Exactly where or when the life of Loretta Sternbach took a turn toward the dark side no one is sure now.
The daughter of a true Alaska war hero and a one-time "Alaska Native Elder of the Year," she started early and well down the trail from a rural, subsistence-oriented Alaska to success in the so-different world of America today. There was college at the University of Alaska Fairbanks; the position as president of the Chitina Native Corp., a small village business formed after the Alaska Native Claims Settlement Act; and then comptroller for Ahtna Inc., a $243-million regional Native corporation with more than 460 employees. And today she is in a federal prison, starting a three and a half year sentence after pleading guilty to what some might consider relatively petty crimes.
She tried to help broker the sale of walrus ivory and polar bear hides for Alaska Native hunters from St. Lawrence Island in the Bering Sea. The Native hunters there can legally hunt bears. They can also legally hunt walrus and take the ivory. The Marine Mammal Protection Act exempted Alaska Natives from what is otherwise an almost total ban on the hunting of marine mammals. But Native hunters cannot legally sell the hides or ivory they obtain to non-Natives.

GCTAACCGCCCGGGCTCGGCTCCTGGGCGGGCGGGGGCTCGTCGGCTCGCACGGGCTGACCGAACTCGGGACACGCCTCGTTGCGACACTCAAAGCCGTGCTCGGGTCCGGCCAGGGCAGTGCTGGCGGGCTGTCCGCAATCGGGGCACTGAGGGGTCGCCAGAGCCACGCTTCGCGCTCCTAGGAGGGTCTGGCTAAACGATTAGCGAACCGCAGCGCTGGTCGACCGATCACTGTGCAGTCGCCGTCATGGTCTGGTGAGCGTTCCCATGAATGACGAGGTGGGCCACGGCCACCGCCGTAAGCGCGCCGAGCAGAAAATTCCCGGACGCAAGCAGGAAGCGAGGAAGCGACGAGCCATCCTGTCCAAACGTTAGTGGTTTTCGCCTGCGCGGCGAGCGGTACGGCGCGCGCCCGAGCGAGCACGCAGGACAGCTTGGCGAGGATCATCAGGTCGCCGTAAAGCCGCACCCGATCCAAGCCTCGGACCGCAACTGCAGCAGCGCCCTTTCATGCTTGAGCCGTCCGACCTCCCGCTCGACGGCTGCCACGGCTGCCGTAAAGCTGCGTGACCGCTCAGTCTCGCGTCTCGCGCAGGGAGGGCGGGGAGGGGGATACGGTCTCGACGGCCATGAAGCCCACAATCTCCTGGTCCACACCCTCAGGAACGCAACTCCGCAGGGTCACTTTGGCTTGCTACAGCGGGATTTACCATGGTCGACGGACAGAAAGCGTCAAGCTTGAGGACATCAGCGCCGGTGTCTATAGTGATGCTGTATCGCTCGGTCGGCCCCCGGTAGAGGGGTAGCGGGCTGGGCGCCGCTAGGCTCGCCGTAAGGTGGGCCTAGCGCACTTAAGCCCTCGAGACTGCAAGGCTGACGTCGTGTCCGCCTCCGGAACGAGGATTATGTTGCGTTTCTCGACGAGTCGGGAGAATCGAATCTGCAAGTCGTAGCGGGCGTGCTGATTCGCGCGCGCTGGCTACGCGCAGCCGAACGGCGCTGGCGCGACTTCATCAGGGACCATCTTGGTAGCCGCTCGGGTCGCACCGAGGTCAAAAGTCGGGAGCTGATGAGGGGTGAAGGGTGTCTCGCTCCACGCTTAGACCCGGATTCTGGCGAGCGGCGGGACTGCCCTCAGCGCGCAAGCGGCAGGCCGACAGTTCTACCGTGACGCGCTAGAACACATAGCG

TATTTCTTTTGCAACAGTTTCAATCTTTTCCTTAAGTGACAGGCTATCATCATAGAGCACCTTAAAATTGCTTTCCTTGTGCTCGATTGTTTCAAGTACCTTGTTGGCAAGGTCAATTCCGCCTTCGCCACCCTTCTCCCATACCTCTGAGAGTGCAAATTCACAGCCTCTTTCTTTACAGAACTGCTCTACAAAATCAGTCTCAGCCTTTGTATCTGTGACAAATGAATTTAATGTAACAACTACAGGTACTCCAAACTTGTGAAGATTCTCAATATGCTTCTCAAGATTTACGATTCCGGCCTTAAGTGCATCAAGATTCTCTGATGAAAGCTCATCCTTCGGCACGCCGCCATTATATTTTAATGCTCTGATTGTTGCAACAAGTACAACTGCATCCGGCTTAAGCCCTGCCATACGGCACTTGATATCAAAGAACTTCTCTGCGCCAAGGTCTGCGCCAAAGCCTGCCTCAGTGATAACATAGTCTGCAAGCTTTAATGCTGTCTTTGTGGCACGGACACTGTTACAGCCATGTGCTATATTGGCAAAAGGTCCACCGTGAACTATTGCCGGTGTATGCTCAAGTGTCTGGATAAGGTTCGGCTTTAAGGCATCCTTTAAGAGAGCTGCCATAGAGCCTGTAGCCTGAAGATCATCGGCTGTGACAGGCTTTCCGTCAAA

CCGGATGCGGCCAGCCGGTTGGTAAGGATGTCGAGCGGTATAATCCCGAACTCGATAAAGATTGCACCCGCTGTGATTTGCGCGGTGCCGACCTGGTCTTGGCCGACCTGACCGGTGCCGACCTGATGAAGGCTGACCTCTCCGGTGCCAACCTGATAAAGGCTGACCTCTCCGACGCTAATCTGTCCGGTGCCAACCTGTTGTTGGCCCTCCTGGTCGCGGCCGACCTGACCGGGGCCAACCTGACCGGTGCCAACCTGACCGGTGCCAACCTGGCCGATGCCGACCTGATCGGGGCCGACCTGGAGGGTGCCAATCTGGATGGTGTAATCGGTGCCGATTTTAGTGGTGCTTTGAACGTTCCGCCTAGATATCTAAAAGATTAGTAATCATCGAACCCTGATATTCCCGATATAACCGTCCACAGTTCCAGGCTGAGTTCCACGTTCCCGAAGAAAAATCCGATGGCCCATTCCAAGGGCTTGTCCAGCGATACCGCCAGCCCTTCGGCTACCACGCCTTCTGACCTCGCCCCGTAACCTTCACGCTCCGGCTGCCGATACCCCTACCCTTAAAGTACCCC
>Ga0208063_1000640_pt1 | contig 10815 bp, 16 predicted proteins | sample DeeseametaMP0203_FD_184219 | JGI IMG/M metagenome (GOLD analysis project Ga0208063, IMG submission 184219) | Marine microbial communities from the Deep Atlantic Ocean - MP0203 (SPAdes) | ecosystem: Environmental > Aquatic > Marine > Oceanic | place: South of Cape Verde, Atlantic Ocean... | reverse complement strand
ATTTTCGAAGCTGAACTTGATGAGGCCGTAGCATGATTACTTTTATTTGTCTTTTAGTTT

Enter 52-year-old Sternbach, the daughter of an Eskimo man from the Bering Sea coast and an Athabascan woman from the Copper River basin, and long-time companion Jesse Leboeuf, 47. They tried to maneuver around the Marine Mammal Protection Act to make a little money for everyone. It was a sketchy proposition to begin with and got worse when Lebouef began bartering for ivory, as well as buying it. He traded cigarettes, snowmachines, ammunition, firearms, marijuana and more, according to federal authorities. Trafficking in drugs is obviously illegal, and in America you can only traffic in guns and ammunition if you have a license.
Leboeuf had no license from the federal Bureau of Alcohol, Tobacco and Firearms. And this was just the beginning of his problems.
An investigation into his activities and an eventual search of the couple's rural Alaska home led to automatic weapons and firearms silencers, which are only legal if registered and permitted; and -- perhaps most surprising -- Victorian paintings worth tens of thousands of dollars that had been stolen years ago from a Connecticut woman. And Leboeuf, according to federal authorities, turned out to be a convicted felon. He'd been found guilty of theft in Spokane, Wash., in 1982 before making his way north to Alaska.
Whether Sternbach knew the full details of his criminal past is not clear. Friends and acquaintances paint her as both a willing accomplice and the victim of...
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